In the U.K., a small group of Labour Members of Parliament joined by an even smaller group of Tory MPs have formed a politically centrist coalition, the Independent Group (TIG). Though the influence of these disgruntled and Europhile MPs is debatable, the fear of more defections may help explain why the Labour leader Jeremy Corbyn is now backing a second Brexit vote.
But beyond Brexit, it is also possible that TIG will preempt a more significant political realignment. After all, it’s happened before.
In 1981, a group of Labour MPs who were disgruntled by the increasing leftward lurch of their party broke away and formed the Social Democratic party (SDP). The SDP orientated itself as left-of-center, pro-European, and in support of a moderate and mixed economy. In 1983, under the hard-left leadership of Neil Kinnock, the Labour party set out an explicitly socialist party manifesto — in what one Labour MP famously called “the longest suicide note in history.”
That the Labour party’s explicitly socialist policies were unpopular was proven in the election of Margaret Thatcher in 1979, the year that the Conservatives won with a 43-seat majority — which was the largest electoral swing since 1945. Thatcher’s election in 1979 also began 18 years of uninterrupted Conservative rule — the longest party ruling in British history.
Learning the hard way then, by the mid-’90s, the Labour party reoriented along more centrist lines, and at the 1994 Labour party conference, then leader Tony Blair heralded the arrival of “New Labour.” New Labour rejected socialism, conceded the most popular economic policies of Thatcherism — anti-inflation, low taxation, trade-union reforms, and free-market favorability — and added progressive social values and pro-European and anti-Unionist stances (e.g. devolution for Scotland).
Such a profound change in the party was, naturally, accompanied by a profound change in its base. Under Blair, New Labour consciously ceased to be the party of the working class — as it had been historically — and rather tried to appeal to highly educated, middle-class liberals where it saw its future. But from this, disillusionment with hypocrisy and elitism followed. The working class felt disaffected. Some voted Tory instead.
In 2015, Jeremy Corbyn — a middle-class Marxist with Irish Republican Army, Hamas, and Hezbollah sympathies — found popularity among younger generations and was elected. Corbyn was then and remains now a highly divisive figure within his party. Last year Corbyn announced that “Labour is back as the political voice of the working class.” But that simply isn’t true.
The Economist noted:
The latest membership figures show that 77% of party members are middle-class (ie, they hail from ABC1 social groups). The proportion of Labour MPs who have had experience of manual work has declined from 16% in 1979 to 3% today. The party has almost no younger MPs without a university education despite the fact that 70% of school-leavers don’t go on to university (Angela Rayner is a notable exception).
The party’s most powerful pressure group, Momentum, was founded by a Cambridge-University graduate with an MBA from the London Business School, and is stuffed full of educated millennials. The average trade-union member is now a woman in her 50s who works in the public sector.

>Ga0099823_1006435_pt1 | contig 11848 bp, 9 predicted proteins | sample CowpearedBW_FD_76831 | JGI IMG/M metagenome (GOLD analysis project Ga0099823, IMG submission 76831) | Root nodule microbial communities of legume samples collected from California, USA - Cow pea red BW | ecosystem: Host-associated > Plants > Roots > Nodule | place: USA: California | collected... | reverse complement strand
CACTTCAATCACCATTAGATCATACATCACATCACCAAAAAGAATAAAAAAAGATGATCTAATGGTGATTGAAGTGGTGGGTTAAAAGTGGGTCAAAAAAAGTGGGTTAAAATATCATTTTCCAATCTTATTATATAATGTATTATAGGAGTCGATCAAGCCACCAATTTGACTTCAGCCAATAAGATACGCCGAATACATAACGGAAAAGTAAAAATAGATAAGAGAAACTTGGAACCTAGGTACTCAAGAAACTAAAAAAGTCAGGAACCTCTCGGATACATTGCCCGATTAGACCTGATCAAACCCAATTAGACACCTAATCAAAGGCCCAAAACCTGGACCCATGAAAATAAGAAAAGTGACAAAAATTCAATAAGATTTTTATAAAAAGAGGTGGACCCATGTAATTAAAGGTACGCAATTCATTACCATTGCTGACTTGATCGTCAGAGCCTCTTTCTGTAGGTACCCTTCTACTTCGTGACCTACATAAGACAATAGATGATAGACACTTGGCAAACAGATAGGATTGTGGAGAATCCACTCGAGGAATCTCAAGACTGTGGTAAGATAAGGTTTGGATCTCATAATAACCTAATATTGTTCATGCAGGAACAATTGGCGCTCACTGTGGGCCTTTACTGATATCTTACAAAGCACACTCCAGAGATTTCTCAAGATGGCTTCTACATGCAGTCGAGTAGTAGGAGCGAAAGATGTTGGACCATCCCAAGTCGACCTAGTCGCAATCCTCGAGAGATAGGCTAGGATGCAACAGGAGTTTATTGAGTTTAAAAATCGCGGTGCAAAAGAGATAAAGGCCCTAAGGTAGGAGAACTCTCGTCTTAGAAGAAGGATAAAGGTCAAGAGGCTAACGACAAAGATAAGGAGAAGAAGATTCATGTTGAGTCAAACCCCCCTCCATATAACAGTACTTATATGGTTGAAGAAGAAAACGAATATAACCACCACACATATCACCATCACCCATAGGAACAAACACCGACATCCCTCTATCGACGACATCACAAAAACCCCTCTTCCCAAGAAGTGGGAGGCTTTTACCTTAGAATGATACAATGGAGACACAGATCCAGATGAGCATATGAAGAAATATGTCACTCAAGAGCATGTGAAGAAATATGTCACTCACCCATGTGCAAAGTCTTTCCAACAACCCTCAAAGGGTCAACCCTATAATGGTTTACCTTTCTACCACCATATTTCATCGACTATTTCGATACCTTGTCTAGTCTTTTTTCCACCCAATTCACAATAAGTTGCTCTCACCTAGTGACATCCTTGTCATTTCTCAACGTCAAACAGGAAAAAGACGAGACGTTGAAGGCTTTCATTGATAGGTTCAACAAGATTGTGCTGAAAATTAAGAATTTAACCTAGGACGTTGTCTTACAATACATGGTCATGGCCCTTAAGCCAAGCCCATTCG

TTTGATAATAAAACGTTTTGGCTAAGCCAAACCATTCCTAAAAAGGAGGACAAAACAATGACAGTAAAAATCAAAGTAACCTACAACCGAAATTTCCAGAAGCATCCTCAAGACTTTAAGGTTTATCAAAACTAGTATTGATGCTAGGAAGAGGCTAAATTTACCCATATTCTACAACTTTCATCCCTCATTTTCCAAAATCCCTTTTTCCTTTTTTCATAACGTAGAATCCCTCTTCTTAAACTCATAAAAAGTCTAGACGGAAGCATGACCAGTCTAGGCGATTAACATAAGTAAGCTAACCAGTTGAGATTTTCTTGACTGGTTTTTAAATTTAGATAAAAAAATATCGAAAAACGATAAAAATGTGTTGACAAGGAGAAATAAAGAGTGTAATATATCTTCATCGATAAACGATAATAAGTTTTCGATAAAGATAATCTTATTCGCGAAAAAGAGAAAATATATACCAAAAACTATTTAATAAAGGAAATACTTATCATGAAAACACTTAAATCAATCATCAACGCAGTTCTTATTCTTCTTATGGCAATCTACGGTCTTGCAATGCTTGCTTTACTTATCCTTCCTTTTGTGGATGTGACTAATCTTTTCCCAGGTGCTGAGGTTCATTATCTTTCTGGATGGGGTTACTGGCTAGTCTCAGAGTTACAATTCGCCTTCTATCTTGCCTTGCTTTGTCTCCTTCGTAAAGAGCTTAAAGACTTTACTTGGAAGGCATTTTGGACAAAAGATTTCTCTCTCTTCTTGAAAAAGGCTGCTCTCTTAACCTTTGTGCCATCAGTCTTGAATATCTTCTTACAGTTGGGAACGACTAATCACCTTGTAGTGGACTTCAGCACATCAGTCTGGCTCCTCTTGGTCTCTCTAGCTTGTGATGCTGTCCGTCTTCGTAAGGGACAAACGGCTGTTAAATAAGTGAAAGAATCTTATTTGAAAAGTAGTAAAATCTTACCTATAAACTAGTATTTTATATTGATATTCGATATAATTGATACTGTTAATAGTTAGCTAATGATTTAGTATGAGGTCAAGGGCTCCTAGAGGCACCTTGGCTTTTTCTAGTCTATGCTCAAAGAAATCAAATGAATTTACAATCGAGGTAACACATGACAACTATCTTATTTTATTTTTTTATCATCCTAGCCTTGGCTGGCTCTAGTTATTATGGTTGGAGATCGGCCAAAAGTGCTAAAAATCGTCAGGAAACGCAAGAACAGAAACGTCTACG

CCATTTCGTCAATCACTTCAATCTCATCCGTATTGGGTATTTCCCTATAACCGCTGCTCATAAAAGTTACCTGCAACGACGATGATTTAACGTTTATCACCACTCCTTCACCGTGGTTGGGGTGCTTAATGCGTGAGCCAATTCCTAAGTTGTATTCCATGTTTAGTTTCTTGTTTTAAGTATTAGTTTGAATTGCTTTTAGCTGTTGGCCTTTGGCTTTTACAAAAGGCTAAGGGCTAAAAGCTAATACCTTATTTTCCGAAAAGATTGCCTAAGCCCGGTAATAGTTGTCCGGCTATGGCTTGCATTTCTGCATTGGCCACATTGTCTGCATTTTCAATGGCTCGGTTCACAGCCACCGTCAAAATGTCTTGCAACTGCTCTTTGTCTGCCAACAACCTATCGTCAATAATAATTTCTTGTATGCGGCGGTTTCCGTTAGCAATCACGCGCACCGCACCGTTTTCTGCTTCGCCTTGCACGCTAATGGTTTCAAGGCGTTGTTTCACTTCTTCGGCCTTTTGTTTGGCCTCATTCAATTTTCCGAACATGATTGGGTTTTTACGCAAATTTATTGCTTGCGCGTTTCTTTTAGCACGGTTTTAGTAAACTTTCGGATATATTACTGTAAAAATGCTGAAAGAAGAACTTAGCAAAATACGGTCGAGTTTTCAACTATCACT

An intriguing new book by Ben Cobley, a former Labour activist, “The Tribe: The Liberal-Left and the System of Diversity”, points out that the 2017 Labour Party rule book, a 91-page document, contains 26 mentions of “gender”, 41 of “BAME” (black, Asian and minority ethnic), 43 of “ethnic”, 11 of “race”, two of “black” and “Asian” respectively, but only two of “class”.
Part of the reason for his prioritization of identity politics is presumably that Corbyn and his ilk are wedded to the philosophy of the New Left. Beginning in the 1960s, the New Left is also the birthplace of the party’s current anti-Semitism: the idea that since colonialism is an absolute evil, Zionism — the support of a racist, illegitimate state — must be a racist and oppressive ideology.
As I wrote previously, the creation of the Independent Group is primarily a reaction to the Labour party’s takeover by the New Left which is racist, thuggish, and offers no answers to any difficult questions from the economy to Brexit. However, clearly, TIG is more than this. Why else would it have Tory members?
Part of the answer is Brexit. But even this requires a look at the history of Tory defectors. Along with the SDP, the mid-’90s saw another short-lived political venture in the form of the Referendum Party (RP). The RP was a single-issue party set up by Sir James Goldsmith in 1995 to fight for independence from “a Federal Europe.”
In their 2001 book The Rise of New Labour: Party Policies and Voter Choices, Anthony Heath, Roger Jowell and John Curtice wrote that:
[Similar to the SDP] The experiment of the Referendum Party was hardly a great success either at the ballot box. It secured only 3 per cent of the vote in the constituencies where it stood, but it could alternatively be described as the strongest ever performance by a British minor party. Like the SDP, its success may have been more indirect through its influence on the Conservative Party policies on Europe.
The Social Democratic party paved the way for New Labour — the reaction to which was Corbyn. The Referendum party contributed to the Conservative party’s Euroscepticism — the result of which has been internal fracturing over Brexit. The long-term effects of TIG remain to be seen.